Monday, February 11, 2013

Judges v Ref's and Non-Random Thoughts:

It really has been six months since my last blog post.  I use google reader to get updates on all of the blogs that I follow and/or subscribe to.  In the eight months since 6th edition hit, more than half have fallen completely silent.

Does this trend indicate some sort of mass exodus from 40k among players?  Personally, my local group has done almost nothing 40k related as a group since the time we sat down and first read through the rules of 6th edition.

However, the competitive groups seem to be doing just fine.  The internet presence is still strong and new lists are being developed all of the time.

Since the release of 6th, two codices have been released by GW.  These two books mark the first time since third edition that I have not purchased the current codex release by GW.  Unless the price on new codices drops significantly, I will not ever be purchasing a codex from Games Workshop ever again.

For the $50 price tag and sub-par product, they can go fuck themselves.

Now for the brighter news.  I have been asked (and have accepted) to be the head judge for the 40k portion of the NOVA Open this year.  So, naturally I need to learn the rules and play more games of 40k.
I don't actually hate playing 40k, but I have no desire to invest anything needed to be "good" at the game.

Nevertheless I thought it would be a good exercise to discuss the difference between a rules judge and a referee.  As a rules judge, I will not actively interact with ongoing games.  If I happen to walk by and notice someone doing something that is against games rules, I will not intervene in the game, unless prompted by one of players in that game.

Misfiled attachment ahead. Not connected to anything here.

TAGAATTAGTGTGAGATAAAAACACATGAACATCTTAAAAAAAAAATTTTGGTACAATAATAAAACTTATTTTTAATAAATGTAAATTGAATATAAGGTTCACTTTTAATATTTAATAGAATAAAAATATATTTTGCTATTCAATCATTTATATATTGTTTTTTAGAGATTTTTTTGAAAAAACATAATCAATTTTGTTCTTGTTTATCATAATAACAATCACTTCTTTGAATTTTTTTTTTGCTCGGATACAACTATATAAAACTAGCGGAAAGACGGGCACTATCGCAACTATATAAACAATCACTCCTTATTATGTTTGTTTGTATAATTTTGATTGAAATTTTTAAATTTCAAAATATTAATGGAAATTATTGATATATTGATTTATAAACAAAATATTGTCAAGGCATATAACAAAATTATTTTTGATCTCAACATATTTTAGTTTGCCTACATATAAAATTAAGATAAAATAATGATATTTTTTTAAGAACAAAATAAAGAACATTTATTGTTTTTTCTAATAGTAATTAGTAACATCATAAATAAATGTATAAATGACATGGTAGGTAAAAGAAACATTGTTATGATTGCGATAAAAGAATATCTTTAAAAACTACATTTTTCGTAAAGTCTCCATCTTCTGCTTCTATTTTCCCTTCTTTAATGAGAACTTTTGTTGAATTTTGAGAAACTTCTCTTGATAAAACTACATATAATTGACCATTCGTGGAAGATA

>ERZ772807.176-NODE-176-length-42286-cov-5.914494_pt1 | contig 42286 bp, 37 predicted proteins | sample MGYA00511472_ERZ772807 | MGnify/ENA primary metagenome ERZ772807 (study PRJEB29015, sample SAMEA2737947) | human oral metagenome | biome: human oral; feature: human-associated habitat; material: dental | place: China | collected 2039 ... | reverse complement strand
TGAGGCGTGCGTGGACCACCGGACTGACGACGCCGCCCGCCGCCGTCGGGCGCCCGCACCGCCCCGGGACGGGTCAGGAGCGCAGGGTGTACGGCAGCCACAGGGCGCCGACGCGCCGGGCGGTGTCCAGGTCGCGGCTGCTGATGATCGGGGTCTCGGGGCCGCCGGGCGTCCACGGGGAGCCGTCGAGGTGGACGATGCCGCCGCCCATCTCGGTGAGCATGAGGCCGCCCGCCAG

The stance that I take is born out of an issue of fairness.  I cannot referee every game, so in fairness to everyone, I will not referee any game. (Unless I am refereeing invitational games, where every table has a ref, of course)

As a follow-on, I will be very hard pressed to change something that both players have agreed upon.  I have seen games where players will agree to something at the beginning of the game only to have a judge rule that "no, X is not Y" and affect the outcome of the game.  As a judge, I do not want to affect the outcome of any game.  If I can make it through the NOVA Open 2013 without affecting any game, I will be very pleased.

The best example of a judge ruling affecting a game is the "do we have time for another turn?" question.  This is a big one, and actually one of the biggest problems in competitive 40k.  I have certainly had my fair share of games where I know how much time is left and either I, or my opponent intends to use ALL of it in order to make the game end when he or I desire.  Anytime I rule on something like this, it appears that I am playing favorites.  This subject could easily encompass an entire blogpost, so I will shelve this articular nuance.

One thing I have noticed recently (on the internet) is the subject of cheating with loaded dice.  If you really believe that your opponent is using fixed or loaded dice at the NOVA Open I want you to do two things.  First, convince yourself that the person is actually using "fixed" or "loaded" dice in your game.  If you really, really, really believe that they are, and not that they just rolled three sixes to blow up your Stormraven with a Hunter-Killer missile, then consult the NOVA guide and ask to use their dice for your rolls as well.  If they refuse, then call me over.

I have a 40k game scheduled for Wednesday evening where I will continue to playtest missions from the NOVA packet.  I also have a few more judge-related posts to make in the coming weeks/months.

Until next time,
Saint Omerville

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